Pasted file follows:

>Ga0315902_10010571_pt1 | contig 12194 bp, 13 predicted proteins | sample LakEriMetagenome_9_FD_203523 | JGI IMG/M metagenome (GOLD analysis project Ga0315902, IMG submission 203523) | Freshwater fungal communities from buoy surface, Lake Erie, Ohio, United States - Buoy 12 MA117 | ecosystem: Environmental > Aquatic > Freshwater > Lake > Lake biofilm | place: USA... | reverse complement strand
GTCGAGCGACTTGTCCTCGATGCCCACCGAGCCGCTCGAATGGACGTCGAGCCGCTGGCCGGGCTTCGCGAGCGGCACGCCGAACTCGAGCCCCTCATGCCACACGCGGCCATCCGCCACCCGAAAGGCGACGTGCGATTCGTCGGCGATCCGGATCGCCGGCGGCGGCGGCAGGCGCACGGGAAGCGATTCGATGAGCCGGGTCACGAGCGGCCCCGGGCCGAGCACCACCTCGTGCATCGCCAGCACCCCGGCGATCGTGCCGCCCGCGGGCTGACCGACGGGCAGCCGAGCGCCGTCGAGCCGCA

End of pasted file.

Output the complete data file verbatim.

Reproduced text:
>Ga0315902_10010571_pt1 | contig 12194 bp, 13 predicted proteins | sample LakEriMetagenome_9_FD_203523 | JGI IMG/M metagenome (GOLD analysis project Ga0315902, IMG submission 203523) | Freshwater fungal communities from buoy surface, Lake Erie, Ohio, United States - Buoy 12 MA117 | ecosystem: Environmental > Aquatic > Freshwater > Lake > Lake biofilm | place: USA... | reverse complement strand
GTCGAGCGACTTGTCCTCGATGCCCACCGAGCCGCTCGAATGGACGTCGAGCCGCTGGCCGGGCTTCGCGAGCGGCACGCCGAACTCGAGCCCCTCATGCCACACGCGGCCATCCGCCACCCGAAAGGCGACGTGCGATTCGTCGGCGATCCGGATCGCCGGCGGCGGCGGCAGGCGCACGGGAAGCGATTCGATGAGCCGGGTCACGAGCGGCCCCGGGCCGAGCACCACCTCGTGCATCGCCAGCACCCCGGCGATCGTGCCGCCCGCGGGCTGACCGACGGGCAGCCGAGCGCCGTCGAGCCGCA